The naming of our streets: Bywong Street

As the Toowong and District Historical Society has been meeting at the West Toowong Bowls Club since July last year (2020), it might be of interest to our members if some information is provided about the local area.
The West Toowong Bowls Club is located diagonally opposite the Queensland Academy of Science Mathematics and Technology (QSMAT) on the flats of Toowong Creek on the western side of Bywong Street. Change in the local neighbourhood has occurred over time, and some of these changes can be discerned after a close examination of the 1904 map.
In 1904, Bywong Street was then named Grosvenor Street. The name change most likely occurred ca.1938 onwards when the BCC insti- gated a policy of removing duplicate street names across Brisbane.
Grosvenor Street may have been named for Hugh Lupus Grosvenor, KG, PC, JP (13 October 1825 – 22 December 1899), the 1st Duke of Westminster. He was known as the Marquess of Westminster. His titles were Viscount Belgrave between 1831 and 1845; Earl Grosvenor between 1845 and 1869; and 3rd Marquess of Westminster between 1869 and 1874. He was created the first Duke of West- minster, the most recent dukedom conferred on someone not related to the British royal family, and created by Queen Victoria, in 1874. He was an English landowner, politician and racehorse owner. Although he was a Member of Parliament from the age of 22, and then a member of the House of Lords, his main interests were not in politics, but rather in his estates, in horse racing, and in country pursuits. He developed the stud at Eaton Hall and achieved success in racing his horses, winning the Derby on four occasions. Grosvenor also took an interest in a range of charities. At his death he was considered to be the richest man in Britain.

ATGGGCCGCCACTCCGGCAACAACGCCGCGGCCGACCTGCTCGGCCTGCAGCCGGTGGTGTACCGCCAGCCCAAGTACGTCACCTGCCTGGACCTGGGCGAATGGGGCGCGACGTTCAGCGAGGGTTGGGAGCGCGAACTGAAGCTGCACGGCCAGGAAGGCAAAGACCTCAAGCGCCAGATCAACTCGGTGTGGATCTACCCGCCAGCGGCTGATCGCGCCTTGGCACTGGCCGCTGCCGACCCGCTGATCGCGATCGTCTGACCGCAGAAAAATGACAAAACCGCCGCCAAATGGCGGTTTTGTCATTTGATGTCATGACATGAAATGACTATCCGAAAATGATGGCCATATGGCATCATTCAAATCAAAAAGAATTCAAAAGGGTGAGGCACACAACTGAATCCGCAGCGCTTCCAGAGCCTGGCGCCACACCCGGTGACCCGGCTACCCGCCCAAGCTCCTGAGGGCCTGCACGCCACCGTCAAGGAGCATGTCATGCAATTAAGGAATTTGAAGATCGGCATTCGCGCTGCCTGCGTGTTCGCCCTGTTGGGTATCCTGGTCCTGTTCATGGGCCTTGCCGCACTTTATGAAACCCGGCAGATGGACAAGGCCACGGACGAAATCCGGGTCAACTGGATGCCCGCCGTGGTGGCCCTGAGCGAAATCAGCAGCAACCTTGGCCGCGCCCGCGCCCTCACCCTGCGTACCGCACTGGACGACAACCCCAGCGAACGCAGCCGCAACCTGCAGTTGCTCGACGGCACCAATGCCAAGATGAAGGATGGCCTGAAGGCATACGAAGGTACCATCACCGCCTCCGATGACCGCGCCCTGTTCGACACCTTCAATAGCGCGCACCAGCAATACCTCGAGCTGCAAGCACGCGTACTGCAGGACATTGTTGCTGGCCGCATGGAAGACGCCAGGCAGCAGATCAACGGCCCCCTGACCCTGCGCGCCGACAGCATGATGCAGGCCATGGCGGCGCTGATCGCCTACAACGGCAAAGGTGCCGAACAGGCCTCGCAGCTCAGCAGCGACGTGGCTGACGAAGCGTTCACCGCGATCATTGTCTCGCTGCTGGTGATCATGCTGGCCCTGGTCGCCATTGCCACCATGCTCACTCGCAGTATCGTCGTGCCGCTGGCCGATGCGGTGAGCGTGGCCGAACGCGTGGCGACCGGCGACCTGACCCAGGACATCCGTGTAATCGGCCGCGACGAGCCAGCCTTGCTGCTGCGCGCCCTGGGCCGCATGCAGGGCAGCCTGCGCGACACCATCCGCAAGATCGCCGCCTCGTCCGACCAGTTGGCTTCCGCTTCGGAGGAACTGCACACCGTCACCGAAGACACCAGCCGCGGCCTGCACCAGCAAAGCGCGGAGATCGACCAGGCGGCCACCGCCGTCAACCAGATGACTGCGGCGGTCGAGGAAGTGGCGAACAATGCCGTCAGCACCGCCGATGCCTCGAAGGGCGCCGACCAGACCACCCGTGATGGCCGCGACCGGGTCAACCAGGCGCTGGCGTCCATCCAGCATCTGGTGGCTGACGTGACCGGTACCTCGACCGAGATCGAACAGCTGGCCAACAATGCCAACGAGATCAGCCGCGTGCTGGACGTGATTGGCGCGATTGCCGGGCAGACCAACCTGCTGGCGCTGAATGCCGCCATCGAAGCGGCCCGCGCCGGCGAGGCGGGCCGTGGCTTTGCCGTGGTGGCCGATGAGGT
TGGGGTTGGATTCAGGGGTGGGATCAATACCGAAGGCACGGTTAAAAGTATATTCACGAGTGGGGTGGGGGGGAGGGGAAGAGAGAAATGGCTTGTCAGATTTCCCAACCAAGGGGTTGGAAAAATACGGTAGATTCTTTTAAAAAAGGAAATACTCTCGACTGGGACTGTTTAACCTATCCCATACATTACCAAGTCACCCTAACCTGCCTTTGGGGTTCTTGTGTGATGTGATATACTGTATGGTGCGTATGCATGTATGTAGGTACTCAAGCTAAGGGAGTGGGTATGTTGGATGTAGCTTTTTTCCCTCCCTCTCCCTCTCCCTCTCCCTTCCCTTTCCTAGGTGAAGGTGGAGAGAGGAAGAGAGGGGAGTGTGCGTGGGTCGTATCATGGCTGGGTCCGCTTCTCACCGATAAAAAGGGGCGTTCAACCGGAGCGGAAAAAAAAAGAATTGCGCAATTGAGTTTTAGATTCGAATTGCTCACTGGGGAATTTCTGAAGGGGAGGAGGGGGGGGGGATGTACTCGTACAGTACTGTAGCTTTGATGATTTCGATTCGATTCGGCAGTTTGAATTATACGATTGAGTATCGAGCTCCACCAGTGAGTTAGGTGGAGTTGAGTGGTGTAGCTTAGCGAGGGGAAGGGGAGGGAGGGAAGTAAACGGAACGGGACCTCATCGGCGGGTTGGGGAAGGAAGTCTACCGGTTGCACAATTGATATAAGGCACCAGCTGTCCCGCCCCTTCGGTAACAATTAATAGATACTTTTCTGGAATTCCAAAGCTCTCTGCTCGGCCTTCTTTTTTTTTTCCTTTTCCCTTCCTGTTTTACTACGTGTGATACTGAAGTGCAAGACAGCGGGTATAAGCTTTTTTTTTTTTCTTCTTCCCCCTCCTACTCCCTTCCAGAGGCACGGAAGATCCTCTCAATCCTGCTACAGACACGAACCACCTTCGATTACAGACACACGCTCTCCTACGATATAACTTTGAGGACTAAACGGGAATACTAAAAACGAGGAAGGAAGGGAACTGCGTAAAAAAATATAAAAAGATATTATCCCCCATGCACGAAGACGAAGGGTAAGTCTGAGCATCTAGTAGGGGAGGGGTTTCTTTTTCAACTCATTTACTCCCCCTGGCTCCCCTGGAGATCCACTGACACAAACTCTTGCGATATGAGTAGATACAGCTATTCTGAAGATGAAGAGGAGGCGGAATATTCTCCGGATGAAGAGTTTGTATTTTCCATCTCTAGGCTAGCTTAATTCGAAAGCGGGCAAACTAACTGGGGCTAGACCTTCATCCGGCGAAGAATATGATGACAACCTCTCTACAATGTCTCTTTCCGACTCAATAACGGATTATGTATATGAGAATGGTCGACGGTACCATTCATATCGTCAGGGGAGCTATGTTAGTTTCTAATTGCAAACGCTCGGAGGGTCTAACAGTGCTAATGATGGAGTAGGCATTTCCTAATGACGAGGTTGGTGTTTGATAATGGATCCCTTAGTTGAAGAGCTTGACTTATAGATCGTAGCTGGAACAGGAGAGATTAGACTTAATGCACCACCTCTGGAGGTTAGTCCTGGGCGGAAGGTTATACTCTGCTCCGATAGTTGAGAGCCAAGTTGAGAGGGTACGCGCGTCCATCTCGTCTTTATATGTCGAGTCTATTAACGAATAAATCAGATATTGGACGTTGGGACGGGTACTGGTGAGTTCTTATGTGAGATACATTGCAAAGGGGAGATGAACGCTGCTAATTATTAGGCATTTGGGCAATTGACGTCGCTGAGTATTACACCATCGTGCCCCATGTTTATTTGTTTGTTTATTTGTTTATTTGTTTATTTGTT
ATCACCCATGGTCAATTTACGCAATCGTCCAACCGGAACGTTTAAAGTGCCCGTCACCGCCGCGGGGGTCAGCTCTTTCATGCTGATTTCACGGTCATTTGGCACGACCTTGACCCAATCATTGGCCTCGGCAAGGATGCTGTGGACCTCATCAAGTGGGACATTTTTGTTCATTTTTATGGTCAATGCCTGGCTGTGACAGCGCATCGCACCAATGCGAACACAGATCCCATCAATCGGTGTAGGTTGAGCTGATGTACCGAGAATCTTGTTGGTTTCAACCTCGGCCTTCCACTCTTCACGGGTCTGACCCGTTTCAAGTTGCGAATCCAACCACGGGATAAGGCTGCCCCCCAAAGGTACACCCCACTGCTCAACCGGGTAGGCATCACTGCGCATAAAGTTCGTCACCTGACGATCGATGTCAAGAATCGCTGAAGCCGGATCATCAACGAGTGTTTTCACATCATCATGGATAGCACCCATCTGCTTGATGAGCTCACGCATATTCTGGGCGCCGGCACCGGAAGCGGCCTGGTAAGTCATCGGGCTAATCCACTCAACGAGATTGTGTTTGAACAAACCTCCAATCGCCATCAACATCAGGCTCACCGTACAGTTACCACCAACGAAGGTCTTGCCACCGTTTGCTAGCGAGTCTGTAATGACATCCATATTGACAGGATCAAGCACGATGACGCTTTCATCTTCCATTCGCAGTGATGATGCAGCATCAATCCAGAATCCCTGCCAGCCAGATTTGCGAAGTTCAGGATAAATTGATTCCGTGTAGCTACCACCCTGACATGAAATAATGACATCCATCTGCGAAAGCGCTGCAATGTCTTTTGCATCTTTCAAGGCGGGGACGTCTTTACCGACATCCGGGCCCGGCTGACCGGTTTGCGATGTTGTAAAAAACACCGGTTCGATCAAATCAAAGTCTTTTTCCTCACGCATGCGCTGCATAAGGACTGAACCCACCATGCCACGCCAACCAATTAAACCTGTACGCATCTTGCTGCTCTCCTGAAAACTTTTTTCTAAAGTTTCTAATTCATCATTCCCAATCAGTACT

The origin of the street name of Bywong Street is not known at this stage, and more research is required. When the Brisbane City Council (BCC) decided to change street names it appealed to the public for suggestions. A list was drawn up, and as names were altered the next name on the list of suggestions was selected. Due to the manner of street name reselection there was no guarantee that the any new name applied had any connection to the area to which it was to be allocated. As names were used, they were crossed off the list. Sometimes there appears in the BCC files a notation which was added to the column against the new street name selected with infor- mation as to the origin of the name.
One suggestion that has been made is that a Chinese market gardener named Wong operated a market garden nearby in Market Street, and the street was named ‘Bywong’ because the street went ‘by Wong’. Was there a market garden at Market Street as well as on the creek flats at where the Toowong State High School was later located ? It is quite plausible that a local resident submitted this sug- gestion to the Brisbane City Council and it was adopted. If Irving Street, named for Mr William Irving, a long serving Town Clerk of Too- wong, could be renamed as Bangalla Street, after the home of the Phantom, anything is possible.